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Thriving Matters

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 Podcast: Thriving Matters 

What's Driving you?

Generated by reNotes: In this episode of "Thriving Matters," Carrie Benedet interviews Raj Nathoo, an entrepreneurial education consultant and emotional intelligence expert. Raj shares his story of becoming a successful entrepreneur and offers advice for others who want to do the same. They discuss the trend of organizations becoming more like corporate universities and how this is not just a trend for large organizations, but medium-sized ones as well. Finally, they highlight the importance of leading for others, not just ourselves.

Content created using reNotes

Show notes (unedited)

Carrie Benedet is the host of "Thriving Matters," a podcast dedicated to helping people revitalize their relationships and themselves. Her guest today is Raj Nathoo, an education consultant and emotional intelligence expert. Raj shares his story of becoming a successful entrepreneur, and offers advice for others who want to do the same.

Raj Nathoo is an entrepreneur who started his own bookkeeping business in high school. He then went on to start his own company, Keystone Active Learning, which helps businesses with their learning and development needs. Nathoo has always been in business for himself and believes that his experience growing up in a country with legal racism has fueled his entrepreneurial drive.

They discuss the trend of organizations becoming more like corporate universities, as traditional universities are not adequately preparing individuals for the workforce. They also talk about how this is not just a trend for large organizations, but medium-sized ones as well. Finally highlighting the importance of leading for others, not just ourselves.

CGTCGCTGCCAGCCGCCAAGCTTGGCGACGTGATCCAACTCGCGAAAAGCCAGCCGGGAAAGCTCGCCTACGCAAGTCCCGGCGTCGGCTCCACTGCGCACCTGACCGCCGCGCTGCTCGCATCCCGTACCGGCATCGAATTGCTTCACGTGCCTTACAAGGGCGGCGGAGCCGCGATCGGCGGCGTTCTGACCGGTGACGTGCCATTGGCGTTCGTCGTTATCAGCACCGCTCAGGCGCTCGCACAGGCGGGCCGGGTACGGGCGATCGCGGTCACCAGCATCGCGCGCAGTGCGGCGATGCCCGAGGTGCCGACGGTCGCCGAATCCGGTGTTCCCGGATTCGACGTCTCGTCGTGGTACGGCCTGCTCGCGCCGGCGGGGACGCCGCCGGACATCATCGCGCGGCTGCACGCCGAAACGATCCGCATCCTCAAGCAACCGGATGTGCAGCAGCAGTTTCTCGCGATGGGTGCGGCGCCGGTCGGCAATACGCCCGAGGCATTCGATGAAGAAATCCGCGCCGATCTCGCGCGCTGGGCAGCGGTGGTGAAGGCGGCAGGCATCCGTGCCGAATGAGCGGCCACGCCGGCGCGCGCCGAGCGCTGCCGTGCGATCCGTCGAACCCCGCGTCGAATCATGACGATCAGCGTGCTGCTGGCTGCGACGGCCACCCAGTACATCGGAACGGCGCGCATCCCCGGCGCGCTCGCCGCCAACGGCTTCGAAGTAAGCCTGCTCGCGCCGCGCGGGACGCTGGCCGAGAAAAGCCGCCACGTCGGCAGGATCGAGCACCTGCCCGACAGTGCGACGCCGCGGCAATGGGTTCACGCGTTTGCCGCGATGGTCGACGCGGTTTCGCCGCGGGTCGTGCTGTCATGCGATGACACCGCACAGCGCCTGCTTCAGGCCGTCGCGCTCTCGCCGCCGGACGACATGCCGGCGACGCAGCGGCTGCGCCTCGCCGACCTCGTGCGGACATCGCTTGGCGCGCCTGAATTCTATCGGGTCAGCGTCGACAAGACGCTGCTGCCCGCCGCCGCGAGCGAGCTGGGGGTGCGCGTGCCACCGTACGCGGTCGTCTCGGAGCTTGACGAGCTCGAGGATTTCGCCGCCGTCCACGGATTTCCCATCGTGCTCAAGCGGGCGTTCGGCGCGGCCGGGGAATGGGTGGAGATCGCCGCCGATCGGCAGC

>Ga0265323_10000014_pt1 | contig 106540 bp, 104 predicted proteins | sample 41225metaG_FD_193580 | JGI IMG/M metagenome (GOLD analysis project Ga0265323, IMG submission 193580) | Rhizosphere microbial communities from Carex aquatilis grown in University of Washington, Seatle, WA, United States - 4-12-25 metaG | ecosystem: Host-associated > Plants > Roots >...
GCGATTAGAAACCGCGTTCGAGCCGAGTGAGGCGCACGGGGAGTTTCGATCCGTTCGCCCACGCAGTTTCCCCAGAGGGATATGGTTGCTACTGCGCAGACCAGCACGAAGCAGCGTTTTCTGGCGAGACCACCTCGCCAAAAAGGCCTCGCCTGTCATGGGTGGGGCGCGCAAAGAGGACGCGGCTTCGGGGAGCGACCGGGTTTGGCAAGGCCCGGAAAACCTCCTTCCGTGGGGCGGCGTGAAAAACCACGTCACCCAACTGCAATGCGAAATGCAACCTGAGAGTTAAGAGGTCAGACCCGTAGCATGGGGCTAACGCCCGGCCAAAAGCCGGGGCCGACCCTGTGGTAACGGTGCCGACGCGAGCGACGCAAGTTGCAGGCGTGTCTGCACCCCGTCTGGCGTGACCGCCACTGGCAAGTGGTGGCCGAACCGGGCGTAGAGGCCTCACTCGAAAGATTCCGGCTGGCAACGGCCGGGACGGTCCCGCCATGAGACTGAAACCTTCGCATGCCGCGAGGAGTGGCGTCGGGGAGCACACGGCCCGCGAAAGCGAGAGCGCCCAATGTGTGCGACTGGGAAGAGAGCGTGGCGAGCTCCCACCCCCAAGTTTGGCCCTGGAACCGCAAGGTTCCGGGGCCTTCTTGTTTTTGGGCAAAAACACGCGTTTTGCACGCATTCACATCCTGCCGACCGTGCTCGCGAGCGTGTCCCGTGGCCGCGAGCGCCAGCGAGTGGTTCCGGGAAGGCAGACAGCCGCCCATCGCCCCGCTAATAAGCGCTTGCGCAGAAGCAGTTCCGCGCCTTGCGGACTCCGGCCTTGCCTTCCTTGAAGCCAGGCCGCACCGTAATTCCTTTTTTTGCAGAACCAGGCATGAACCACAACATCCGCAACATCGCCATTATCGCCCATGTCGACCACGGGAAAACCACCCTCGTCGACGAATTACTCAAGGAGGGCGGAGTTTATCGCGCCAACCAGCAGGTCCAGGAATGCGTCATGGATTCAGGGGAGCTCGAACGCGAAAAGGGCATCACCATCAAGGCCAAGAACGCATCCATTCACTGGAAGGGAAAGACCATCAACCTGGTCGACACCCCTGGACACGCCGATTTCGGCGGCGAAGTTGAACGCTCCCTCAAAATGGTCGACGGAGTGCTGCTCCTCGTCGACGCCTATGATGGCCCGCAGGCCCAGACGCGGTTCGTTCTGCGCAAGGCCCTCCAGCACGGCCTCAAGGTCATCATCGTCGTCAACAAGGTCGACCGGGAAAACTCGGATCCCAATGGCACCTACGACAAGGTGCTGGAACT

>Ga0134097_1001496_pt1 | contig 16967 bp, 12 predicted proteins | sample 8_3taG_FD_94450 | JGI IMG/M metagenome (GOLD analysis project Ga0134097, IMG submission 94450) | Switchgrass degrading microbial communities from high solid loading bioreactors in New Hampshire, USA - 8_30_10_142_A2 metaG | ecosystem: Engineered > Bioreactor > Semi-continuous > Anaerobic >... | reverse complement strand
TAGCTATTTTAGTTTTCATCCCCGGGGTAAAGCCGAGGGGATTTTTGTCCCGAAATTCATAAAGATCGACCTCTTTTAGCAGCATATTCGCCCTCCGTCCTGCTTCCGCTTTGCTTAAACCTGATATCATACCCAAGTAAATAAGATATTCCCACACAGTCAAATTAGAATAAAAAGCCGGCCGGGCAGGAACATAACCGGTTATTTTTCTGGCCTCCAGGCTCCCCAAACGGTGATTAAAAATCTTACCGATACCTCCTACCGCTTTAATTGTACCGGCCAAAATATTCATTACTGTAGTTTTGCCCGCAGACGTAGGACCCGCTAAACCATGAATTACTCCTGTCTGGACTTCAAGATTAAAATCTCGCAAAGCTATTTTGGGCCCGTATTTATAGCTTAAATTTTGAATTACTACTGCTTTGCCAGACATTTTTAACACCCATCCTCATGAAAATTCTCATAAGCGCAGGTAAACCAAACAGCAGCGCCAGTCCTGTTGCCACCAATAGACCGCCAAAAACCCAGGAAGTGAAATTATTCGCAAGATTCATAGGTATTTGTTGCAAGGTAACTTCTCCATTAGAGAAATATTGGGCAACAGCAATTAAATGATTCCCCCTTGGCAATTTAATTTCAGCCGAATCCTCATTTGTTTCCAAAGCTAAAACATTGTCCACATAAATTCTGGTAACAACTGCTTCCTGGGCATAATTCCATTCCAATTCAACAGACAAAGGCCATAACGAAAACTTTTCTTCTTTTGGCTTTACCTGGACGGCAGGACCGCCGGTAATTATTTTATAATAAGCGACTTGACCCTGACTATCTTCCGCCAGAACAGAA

In the world around us, people are quitting their jobs and taking ownership of their own destiny in a way that is unprecedented. Mike, the self made man from the local coffee shop, is one such example. He is looking at the world around him and thinking about what kind of world we are leaving for the next generation. This is something that Raj Nathoothe, 25 years old, also discussed over dinner with his son in law. He inherited a world after World War Two that was vastly different from what his parents would have liked. As human beings, we get these challenges that we can work towards. From a positive perspective, this is an opportunity for us to make a difference in the world.

In 2003, Roger Nathoo came to Australia from the USA after experiencing a personal tragedy. He did this for his son, as he wanted a better life for him. 18 years later, he looks back on his decision and still believes it was the right one.

The speaker discusses how their purpose in life is to make life better for others, and how this helps them to feel fulfilled. They mention that when making decisions, it is important to take into account both the technical data and the emotional data in order to make the best decision for all involved.

Raj Nathoo discusses the importance of taking an emotionless, data-driven approach to decision making, and how this can help you maintain perspective and avoid knee-jerk reactions. He also talks about the challenges of migrating to a new country, including forming new friendships and fitting into the local culture.

Raj talks about growing up in South Africa during apartheid, and how moving to Australia has changed their perspective. They talk about how Australia is a more cosmopolitan country, and how this has advantages for individuals and organizations.

Raj Nathoo's dad was an amazing role model for him, working hard to support his family from a young age. When he was an adult, he saw an opportunity to buy a metal business, but didn't have the money. He went to his uncle, who had a little shop next to a movie theater, and he agreed to lend him the money. Raj's dad was successful in the metal business and was able to provide for his family.

In the story, an entrepreneur recounts how his father started his business with only a fifth grade education. He did so with the help of trust and blind faith from others. The son reflects on how this is something that is hard to find today. He attributes this loss of trust to technology and self-focus.

Raj discusses the importance of mentoring future leaders, and how they will view the world differently than older generations. He also talks about how his son has strong opinions on sustainability and government spending, and how he is thinking about ways to change the system.